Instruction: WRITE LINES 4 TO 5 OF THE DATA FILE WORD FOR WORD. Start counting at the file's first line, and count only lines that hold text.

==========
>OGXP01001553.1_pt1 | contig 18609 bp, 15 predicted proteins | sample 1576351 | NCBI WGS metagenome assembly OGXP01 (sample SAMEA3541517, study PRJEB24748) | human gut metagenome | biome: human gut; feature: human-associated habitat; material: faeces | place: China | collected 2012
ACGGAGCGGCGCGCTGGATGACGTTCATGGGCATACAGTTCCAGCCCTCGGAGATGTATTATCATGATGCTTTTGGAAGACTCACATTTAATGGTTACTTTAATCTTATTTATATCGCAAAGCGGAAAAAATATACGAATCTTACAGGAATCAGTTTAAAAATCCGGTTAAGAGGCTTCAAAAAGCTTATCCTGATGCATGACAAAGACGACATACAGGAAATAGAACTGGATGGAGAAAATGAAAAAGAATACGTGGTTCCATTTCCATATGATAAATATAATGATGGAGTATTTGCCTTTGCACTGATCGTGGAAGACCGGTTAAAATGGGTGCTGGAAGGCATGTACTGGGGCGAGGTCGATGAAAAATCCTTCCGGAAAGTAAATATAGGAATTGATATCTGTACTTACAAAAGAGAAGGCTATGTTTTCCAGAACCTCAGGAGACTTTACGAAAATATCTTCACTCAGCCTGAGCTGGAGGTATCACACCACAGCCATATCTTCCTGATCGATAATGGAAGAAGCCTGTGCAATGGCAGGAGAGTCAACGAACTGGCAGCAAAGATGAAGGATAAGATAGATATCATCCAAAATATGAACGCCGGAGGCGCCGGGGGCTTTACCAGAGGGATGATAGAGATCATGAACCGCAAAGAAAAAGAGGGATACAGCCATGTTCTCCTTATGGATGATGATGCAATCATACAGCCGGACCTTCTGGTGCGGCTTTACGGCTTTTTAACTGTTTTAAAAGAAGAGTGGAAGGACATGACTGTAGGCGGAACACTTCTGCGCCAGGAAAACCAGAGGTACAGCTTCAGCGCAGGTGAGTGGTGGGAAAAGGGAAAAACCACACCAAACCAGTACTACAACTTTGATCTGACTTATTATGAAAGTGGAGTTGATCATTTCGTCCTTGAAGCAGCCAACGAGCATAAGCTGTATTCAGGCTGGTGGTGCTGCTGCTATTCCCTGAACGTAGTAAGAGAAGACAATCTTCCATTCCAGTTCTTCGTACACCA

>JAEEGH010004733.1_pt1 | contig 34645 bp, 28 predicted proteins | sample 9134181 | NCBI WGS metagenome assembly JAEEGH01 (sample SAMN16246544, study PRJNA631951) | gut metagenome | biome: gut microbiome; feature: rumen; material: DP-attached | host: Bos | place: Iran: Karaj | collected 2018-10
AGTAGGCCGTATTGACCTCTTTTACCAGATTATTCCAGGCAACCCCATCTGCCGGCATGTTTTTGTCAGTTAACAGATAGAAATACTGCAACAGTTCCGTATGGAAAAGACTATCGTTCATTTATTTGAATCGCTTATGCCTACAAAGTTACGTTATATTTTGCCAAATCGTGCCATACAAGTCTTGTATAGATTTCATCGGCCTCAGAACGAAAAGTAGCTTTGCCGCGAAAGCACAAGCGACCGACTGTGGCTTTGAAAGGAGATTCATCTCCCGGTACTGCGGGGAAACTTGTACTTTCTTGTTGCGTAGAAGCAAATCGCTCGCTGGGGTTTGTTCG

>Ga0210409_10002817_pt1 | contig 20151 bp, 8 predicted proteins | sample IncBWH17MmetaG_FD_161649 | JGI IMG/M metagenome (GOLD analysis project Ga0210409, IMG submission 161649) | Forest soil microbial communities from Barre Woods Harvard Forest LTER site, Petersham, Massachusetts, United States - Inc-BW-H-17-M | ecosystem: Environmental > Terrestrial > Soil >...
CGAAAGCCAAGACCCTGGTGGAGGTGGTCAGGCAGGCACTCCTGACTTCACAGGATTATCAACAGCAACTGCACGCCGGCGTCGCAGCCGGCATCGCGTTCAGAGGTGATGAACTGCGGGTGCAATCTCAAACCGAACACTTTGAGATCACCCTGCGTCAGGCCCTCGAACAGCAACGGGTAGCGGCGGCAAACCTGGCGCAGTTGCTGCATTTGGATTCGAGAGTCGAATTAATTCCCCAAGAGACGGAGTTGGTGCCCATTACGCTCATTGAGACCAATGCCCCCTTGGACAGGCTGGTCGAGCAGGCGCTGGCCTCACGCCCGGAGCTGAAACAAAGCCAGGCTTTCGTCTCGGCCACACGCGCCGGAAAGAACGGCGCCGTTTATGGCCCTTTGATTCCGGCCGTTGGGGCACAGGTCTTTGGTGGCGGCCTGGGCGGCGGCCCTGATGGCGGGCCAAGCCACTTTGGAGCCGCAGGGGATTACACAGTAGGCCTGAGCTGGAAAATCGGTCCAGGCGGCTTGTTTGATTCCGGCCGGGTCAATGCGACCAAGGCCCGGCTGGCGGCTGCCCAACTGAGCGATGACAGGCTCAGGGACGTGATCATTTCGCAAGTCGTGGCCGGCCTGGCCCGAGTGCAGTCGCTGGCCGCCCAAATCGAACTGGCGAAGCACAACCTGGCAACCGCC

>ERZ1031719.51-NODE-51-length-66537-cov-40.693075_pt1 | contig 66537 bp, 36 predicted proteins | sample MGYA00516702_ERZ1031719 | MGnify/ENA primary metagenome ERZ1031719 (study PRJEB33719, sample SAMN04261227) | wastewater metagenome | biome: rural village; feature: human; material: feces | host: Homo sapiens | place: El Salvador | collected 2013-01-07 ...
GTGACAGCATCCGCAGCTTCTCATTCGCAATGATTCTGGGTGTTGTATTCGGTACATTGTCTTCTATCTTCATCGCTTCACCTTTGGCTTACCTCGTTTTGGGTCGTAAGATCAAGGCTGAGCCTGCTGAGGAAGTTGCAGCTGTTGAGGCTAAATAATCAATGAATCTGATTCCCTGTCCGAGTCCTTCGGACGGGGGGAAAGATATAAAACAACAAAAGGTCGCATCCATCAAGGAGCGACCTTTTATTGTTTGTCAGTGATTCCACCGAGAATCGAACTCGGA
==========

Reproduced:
AGTAGGCCGTATTGACCTCTTTTACCAGATTATTCCAGGCAACCCCATCTGCCGGCATGTTTTTGTCAGTTAACAGATAGAAATACTGCAACAGTTCCGTATGGAAAAGACTATCGTTCATTTATTTGAATCGCTTATGCCTACAAAGTTACGTTATATTTTGCCAAATCGTGCCATACAAGTCTTGTATAGATTTCATCGGCCTCAGAACGAAAAGTAGCTTTGCCGCGAAAGCACAAGCGACCGACTGTGGCTTTGAAAGGAGATTCATCTCCCGGTACTGCGGGGAAACTTGTACTTTCTTGTTGCGTAGAAGCAAATCGCTCGCTGGGGTTTGTTCG

>Ga0210409_10002817_pt1 | contig 20151 bp, 8 predicted proteins | sample IncBWH17MmetaG_FD_161649 | JGI IMG/M metagenome (GOLD analysis project Ga0210409, IMG submission 161649) | Forest soil microbial communities from Barre Woods Harvard Forest LTER site, Petersham, Massachusetts, United States - Inc-BW-H-17-M | ecosystem: Environmental > Terrestrial > Soil >...